If I’m getting something done, it’s almost always something on my action lists. Without them I don’t know where I’d be (or what I’d be doing!)
If you’re just starting GTD check out this post for a quick guide to get started!
So what are action lists in GTD?
Action lists track the specific next action you need to take to complete a task or make progress on a project. Action lists are categorized by context in GTD which are the location, tool or person to which the actions are related.
That’s the exact definition out of the way, I’ll go into a more detailed description below, and I’ll also cover these questions/topics.
- What is a specific next action?
- What contexts should I use?
- How many Action Lists do I need?
- Examples of Action Lists/Contexts
But first let me explain a bit more about what precisely an Action List is.
Regardless of what productivity system you are using, you want to spend most of your time doing your tasks rather than engaging with your system. A system that requires too much time to implement, maintain or use is inefficient at best and a waste of time at worst. The system should help you do more, or at least give you the option to do more.
This is where an Action List comes in. Your Action Lists contain all the tasks you can do where you are, with what you have right now. More than this, they contain tasks that have already been pre-decided, you don’t need to think about how you’re going to do the task, just do.
What is a specific next action?
Most of the time when people make a todo list, they may look something like this
- Dinner this evening
- The Carpets
- Cracked Phone
Dinner this evening
This is a good start, but none of these tasks are well defined or pre-decided. Are you cooking dinner or going out? Do you need to go grocery shopping or book a table? Or do you need to research restaurants or recipes? Do you need to invite people?
When you see “Dinner this evening,” those are the questions that might come to mind. You can’t start doing yet because you need to define what the next action is.
The carpet in the living room has a stain. Do you need to research how to clean it? Are you going to hire someone? Or should you just replace it?
These may seem simple questions but when you’re half-way through a long day, you’re tired and looking at the clock, having to make these small decisions might be the difference that makes you say “I’ll leave this till tomorrow.” While you’re fresh do all your thinking and deciding for everything on your list so that when your toast you can still do your tasks without having to think.
Then you will have an Action List that looks more like this
- Call Gino’s
- Google carpet cleaner in the area
- Buy latest iPhone on amazon
- Email John re headphones
When you have an Action List like this, you can knock these tasks out of the park one after the next anytime.
What Contexts Should I Use for My Action Lists?
Action Lists are categorized by context: the location, tool or person required for the tasks on them. If you are unsure which contexts you should use, ask yourself these questions.
Where do I do most of my tasks?
More than likely you will need an @home list, everyone has things they need to do at home. If you also have tasks you only do at work then you may need an @office/@work context. Think of any other location you spend a lot of time in, if you often have tasks that are specific to that location, create a context for it.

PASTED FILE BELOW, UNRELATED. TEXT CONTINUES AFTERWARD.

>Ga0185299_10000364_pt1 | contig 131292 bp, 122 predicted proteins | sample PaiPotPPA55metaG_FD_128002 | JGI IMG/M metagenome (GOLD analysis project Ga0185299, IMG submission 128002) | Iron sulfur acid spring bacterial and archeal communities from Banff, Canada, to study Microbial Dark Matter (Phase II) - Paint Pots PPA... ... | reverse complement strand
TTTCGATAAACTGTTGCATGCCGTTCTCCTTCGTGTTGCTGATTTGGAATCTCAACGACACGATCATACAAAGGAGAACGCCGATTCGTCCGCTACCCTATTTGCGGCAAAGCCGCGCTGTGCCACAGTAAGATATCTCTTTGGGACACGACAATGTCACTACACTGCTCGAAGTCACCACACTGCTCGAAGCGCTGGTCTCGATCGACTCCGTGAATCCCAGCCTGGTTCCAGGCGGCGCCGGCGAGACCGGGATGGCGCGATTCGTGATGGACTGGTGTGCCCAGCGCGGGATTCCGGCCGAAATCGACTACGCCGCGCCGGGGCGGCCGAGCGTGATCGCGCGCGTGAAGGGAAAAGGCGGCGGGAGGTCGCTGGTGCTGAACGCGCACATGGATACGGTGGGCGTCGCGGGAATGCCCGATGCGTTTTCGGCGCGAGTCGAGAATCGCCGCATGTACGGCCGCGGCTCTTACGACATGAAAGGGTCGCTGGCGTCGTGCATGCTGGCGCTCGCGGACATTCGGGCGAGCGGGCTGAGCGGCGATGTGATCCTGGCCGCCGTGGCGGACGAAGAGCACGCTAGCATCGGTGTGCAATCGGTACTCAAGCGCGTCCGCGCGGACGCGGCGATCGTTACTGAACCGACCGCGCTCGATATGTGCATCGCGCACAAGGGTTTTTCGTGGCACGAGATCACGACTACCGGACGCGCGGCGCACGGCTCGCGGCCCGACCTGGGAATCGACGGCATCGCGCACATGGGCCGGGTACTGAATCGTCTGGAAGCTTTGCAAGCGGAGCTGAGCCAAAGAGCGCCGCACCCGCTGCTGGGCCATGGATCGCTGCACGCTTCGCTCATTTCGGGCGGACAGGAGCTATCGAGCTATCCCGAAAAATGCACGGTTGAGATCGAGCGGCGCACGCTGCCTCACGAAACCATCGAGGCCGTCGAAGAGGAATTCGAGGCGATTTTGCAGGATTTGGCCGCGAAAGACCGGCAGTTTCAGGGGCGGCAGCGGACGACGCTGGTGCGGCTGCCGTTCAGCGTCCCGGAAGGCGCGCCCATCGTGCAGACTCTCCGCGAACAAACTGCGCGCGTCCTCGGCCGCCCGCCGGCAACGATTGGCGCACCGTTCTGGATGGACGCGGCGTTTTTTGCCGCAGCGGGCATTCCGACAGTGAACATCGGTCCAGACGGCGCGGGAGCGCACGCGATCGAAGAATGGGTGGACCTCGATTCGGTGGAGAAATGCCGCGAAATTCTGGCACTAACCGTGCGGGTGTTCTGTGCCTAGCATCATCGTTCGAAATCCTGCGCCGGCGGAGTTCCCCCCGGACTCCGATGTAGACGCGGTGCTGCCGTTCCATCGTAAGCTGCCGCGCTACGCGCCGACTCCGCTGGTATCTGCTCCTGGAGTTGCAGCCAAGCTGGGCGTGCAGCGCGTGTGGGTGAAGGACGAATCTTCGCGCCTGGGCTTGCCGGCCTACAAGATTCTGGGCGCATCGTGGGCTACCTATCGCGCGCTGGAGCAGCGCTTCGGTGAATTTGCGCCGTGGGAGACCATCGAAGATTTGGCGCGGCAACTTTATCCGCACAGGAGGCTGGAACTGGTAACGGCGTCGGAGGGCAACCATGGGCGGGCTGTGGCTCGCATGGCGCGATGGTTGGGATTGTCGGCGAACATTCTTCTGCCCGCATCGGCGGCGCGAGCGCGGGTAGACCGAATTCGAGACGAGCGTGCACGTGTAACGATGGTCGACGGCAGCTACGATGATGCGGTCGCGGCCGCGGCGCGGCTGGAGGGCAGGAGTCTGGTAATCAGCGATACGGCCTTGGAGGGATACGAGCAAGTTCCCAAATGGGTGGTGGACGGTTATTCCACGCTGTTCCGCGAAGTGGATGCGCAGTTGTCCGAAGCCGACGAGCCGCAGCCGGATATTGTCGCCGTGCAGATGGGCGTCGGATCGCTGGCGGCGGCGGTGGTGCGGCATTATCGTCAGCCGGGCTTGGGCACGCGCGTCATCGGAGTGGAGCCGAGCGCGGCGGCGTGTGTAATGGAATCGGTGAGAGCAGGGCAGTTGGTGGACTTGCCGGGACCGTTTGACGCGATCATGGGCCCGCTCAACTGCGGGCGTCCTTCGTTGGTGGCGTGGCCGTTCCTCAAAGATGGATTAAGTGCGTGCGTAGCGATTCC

In Making it All Work, David talks about a calls list as one of the first contexts he ever used. Nowadays as we have our phones with us at all times we might not need a separate list for calls. But I have a lot of tasks that I need to be on my laptop to get done. So an @Computer/@Laptop context is really helpful.
Do many of your tasks involve needing to be with any of the major people in your life? Having a context just for them can be really useful, you can open it whenever you meet them and bombard them with questions. Seriously though, if you have a work partner or boss with whom many of your tasks need to be confirmed or discussed, make a context for them. I have a context @wife as I often have things I need the nod from her to go ahead with.
Examples of Contexts
How Many Action Lists Do I Need?
You need as many as you need. Obviously it depends on how much you have to do and how complicated your life is. A community leader involved with politics with a big family and two businesses will probably need more contexts and have more tasks than I do.
Getting the right number of action lists can seem like a guessing game but really there is only one question you need to ask yourself. Are these action lists helping or hurting my productivity?
I could create action lists for the living room, study, kitchen and bedroom here at home but they aren’t going to help my productivity. Whenever I’m home I want to be able to see everything I can do on one list so I can make the best decision I can as quickly as I can.
If you have lists that rarely have more than 1-2 tasks consider removing them or combining them with something else. I used to have two separate lists for @mall and @market but as I only ever had a couple of tasks on @mall I combined it with the market list. It doesn’t take any extra time to find the mall specific tasks from a short list.
On the other hand if your list is getting long – 20+ items consider creating a new context. For example when I worked in Beijing I would often have 30+ tasks on my @office list. I split it into @officequick and @office. The shorter tasks I put on the @officequick to do when I knew I didn’t have much time or energy like at the end of the day.